Angels We Have Heard
Are High

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Cavalcade of Bad Nativities
it came upon a midnight weird

The Passion of the Tchotchke
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Stations of the Kitsch


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Friday, October 17, 2003

Whoo Hoo!

Life is good. Dennis got a full-time job. If I were picking the perfect place for him to work, it would be in a giant independent record store, and now he has been snapped up by the World's Greatest Record Store to do amazing things with their movie and video department. Yes! And right before he starts, he gets to go visit a friend in Chicago and see Gov't Mule (who seem to have forgotten about that thing called the 'West Coast') and have a grand time. Also, a weekly newspaper bought some of his CD reviews for actual legal tender, meaning he's now getting paid to write about music.

Pssst, darlin - this is the life you wanted. You're living it.
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Tuesday, October 14, 2003

and there was morning and there was evening, baby

The new job is not too bad. I worked Saturday and Sunday last weekend, which will probably be my usual schedule, along with one or two nights a week.

Sunday was frantic but fun- I had a store meeting at 8 (which was useful for figuring out who is and is not easily freaked out by things like where people leave their sodas in the back room), then I raced to St. Ned's to go to services, then I went back to work, and then I drove back to St. Ned's to go to the new Sunday evening Bible study class we have. It's based on the Bethel Series, which as far as I can tell is mostly notable for the Truly Hilarious Illustrations in the study binder. Seriously, the last time I saw artwork like this, it was on black velvet. I just want to shine a black light on them and call them groovy.
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It's stewardship month. We sent out the stewardship letters last week. Those bright blue pledge cards are out in the world.

I tithe at St. Ned's. I mention this because whenever I see tithing conversations come up in online forums and other places, people always say, oh, no one really does that. No one can afford to give 10%. Actually, people do it all the time.

Ok, I may be using some slightly Enron accounting to come to the conclusion that I tithe, since I'm not sure my last raise is factored in, so maybe it works out to 8.5%, but it is probably close to 10% if I throw in incidental giving and stuff I don't ask to be reimbursed for. I don't count those beans all that closely. Yeah, I'm justifying. But I'm working on a calculation for a straight 10% off gross for 2004.

It's kind of weird to be throwing a chunk of my paycheck back where it came from; I know a lot of lay employees of churches don't tithe. Our salaries are at least 10% smaller than they'd be in the real world already; it's not hard to make the argument that the disparity is a tithe. Except that if I decide I'm already doing enough, I lose the whole point of the exercise.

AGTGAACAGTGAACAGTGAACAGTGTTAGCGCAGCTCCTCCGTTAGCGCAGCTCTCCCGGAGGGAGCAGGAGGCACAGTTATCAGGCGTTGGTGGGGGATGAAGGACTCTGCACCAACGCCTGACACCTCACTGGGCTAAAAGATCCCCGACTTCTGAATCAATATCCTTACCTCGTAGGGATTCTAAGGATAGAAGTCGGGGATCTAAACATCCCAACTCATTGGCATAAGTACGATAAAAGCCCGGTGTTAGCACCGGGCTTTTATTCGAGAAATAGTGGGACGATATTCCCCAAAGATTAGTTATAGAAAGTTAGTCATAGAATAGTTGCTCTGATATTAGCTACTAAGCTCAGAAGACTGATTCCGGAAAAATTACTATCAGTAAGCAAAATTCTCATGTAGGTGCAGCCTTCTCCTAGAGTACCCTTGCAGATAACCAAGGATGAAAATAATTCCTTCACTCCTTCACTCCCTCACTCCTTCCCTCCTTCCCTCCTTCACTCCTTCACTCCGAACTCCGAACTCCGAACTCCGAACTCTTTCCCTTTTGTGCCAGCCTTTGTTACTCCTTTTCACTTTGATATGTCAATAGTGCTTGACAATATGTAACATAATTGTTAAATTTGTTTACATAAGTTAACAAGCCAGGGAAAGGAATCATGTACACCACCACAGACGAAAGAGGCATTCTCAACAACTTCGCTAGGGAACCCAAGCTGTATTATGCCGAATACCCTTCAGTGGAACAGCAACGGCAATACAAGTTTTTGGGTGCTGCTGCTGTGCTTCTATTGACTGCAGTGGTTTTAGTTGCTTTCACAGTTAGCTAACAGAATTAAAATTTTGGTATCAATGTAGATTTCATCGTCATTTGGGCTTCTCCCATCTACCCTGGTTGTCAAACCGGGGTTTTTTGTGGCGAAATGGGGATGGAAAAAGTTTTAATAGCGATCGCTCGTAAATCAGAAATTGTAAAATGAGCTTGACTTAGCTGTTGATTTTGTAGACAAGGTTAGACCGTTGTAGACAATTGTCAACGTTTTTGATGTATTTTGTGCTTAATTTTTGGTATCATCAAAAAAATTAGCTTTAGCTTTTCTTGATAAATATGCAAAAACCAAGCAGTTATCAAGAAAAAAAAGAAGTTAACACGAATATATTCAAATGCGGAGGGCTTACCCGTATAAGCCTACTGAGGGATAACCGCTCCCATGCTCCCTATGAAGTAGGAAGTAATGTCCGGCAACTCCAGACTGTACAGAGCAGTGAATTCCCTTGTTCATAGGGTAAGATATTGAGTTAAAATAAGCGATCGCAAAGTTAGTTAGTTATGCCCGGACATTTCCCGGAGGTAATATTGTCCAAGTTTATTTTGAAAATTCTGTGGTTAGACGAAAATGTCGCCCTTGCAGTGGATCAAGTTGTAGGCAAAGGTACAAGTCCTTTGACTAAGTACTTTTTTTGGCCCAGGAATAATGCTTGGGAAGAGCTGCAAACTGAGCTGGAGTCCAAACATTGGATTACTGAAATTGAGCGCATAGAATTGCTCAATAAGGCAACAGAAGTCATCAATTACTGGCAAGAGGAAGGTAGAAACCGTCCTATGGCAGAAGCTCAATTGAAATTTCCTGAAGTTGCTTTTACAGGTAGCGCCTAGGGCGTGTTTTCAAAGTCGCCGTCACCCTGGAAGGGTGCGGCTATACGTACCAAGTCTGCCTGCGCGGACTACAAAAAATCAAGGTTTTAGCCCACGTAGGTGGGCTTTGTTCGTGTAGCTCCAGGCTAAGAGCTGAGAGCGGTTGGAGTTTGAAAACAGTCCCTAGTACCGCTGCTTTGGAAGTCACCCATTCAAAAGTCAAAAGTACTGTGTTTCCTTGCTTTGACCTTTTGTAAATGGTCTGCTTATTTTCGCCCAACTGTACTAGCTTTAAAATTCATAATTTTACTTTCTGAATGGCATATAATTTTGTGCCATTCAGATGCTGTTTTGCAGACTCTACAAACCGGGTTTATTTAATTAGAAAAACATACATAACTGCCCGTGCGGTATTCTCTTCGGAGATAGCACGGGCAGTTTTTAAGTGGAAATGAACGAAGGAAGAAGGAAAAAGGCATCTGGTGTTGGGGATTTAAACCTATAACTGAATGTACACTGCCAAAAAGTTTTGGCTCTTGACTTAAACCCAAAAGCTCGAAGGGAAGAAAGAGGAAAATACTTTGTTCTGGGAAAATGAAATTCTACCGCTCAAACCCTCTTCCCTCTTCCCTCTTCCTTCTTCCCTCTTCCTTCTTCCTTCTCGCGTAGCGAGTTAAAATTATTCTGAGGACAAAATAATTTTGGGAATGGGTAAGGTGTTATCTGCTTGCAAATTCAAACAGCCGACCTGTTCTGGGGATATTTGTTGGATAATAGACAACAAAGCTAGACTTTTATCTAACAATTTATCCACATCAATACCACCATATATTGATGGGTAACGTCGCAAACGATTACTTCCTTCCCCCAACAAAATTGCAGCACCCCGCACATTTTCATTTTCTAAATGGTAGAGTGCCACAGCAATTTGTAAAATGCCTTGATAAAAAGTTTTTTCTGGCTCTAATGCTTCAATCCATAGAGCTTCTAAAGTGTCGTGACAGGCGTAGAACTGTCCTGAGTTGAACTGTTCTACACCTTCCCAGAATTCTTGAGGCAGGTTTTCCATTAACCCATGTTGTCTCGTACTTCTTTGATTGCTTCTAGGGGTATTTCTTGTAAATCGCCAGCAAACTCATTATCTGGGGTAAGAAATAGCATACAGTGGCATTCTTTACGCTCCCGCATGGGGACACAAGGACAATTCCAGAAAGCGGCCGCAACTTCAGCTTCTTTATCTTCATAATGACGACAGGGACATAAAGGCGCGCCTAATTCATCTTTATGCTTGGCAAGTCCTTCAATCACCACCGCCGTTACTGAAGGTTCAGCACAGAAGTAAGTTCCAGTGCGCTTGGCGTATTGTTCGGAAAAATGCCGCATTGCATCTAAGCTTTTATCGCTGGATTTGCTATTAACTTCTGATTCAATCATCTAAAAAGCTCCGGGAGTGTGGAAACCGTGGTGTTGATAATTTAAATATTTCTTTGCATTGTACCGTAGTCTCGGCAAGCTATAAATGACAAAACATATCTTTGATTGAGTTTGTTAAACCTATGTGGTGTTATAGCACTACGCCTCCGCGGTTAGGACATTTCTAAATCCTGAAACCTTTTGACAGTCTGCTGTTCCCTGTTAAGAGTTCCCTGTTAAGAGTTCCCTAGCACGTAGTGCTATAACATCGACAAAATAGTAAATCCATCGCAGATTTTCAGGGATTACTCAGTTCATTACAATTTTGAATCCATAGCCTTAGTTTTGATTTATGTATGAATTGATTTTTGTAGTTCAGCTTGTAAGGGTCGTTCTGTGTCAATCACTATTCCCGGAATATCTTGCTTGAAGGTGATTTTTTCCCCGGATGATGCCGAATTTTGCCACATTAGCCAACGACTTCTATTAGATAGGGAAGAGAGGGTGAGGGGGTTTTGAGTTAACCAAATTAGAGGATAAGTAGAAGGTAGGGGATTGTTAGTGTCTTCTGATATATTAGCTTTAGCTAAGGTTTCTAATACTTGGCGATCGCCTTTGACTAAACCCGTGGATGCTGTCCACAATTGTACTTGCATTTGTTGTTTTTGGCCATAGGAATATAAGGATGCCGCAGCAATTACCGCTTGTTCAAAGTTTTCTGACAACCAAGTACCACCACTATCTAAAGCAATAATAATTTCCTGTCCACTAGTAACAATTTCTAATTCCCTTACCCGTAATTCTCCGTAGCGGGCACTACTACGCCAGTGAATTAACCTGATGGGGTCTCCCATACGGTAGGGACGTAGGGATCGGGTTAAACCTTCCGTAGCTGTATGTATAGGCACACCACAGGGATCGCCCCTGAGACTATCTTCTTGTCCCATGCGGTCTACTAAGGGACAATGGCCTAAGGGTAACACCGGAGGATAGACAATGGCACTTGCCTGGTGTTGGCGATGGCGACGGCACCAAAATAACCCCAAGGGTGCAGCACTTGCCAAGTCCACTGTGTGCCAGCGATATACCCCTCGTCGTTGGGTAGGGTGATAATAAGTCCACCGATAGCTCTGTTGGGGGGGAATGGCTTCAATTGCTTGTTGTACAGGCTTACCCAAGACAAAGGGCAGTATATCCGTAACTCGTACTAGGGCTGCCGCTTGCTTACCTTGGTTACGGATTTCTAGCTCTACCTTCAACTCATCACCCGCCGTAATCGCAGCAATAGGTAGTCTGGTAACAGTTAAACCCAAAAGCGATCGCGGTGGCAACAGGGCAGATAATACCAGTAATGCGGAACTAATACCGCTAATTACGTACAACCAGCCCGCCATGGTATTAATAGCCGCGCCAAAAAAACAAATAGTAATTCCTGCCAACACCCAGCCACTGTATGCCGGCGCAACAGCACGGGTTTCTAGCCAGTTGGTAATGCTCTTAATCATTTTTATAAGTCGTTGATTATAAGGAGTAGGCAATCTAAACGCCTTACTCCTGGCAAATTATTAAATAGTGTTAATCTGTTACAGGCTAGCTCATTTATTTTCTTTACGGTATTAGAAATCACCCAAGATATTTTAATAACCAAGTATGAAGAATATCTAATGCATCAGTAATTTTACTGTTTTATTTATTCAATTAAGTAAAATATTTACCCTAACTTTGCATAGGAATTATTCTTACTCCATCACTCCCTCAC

I watch people struggle with this issue every October. In order to get your head around the tithe, you have to rethink your entire attitude about money and that is just about the least comfortable thing you can do without one of those colonoscopy tools.

Look, it's not my money to begin with. It all belongs to God, just like I belong to God. Tossing a bit of it back out into the world to be a blessing to someone else is a really profound way of demonstrating that I believe this to be true. My faith really doesn't ask all that many measurable things of me. Love God - sure, how much and who gets to quantify that? Do I get a couple of demerits for the snide comments I made earlier today? Be kind. Ditto. Sell all you have, take up your cross and follow me. Um, I will get riiiiight back to you on that one. How big is that cross again exactly? Does what I have right now count?

Give the first fruits to God, in the form of check. Yes! That I can do. That is concrete, and easy to understand, and in doing it month after month I see the blessing of it. Which makes the rest of it a bit less scary and remote and impossible. It's a good thing, this discipline. It gets you ready for whatever comes next.

The hardest kind of giving is the open-handed type. I know this really, really well. There are some months when I feel myself holding on to that money a little too tightly, thinking about what it could mean to my lousy financial picture if I didn't pay my tithe. I've even given in to that temptation a few times, and what usually happens is I end up in the same crappy place by the end of the month that I would have if I had authorized the payment to St. Ned's. I have it set up on electronic bill pay on BofA; it's supposed to just go at the beginning of the month and be gone, but I haven't been able to bring myself to make it automatic. I'm not really at the Perfect Trust point yet.

The thing is, tithing never works on paper. It just doesn't. You can't decide to spend 10% less and give that to the church. You can't wait until you can afford it because...you can't afford it. You can never afford it. It's not like that. You just have to do it, and have a tiny little mustard seed-ish bit of hope that it's going to work out. I don't know why it works, it just does.

This is probably one of those things that is going to separate the believer-readers from the non-believer-readers. If you're reading this and thinking that I'm completely mad, or that the church sounds like Amway or something, don't worry. I'm not going to be coming after you with a pledge card.
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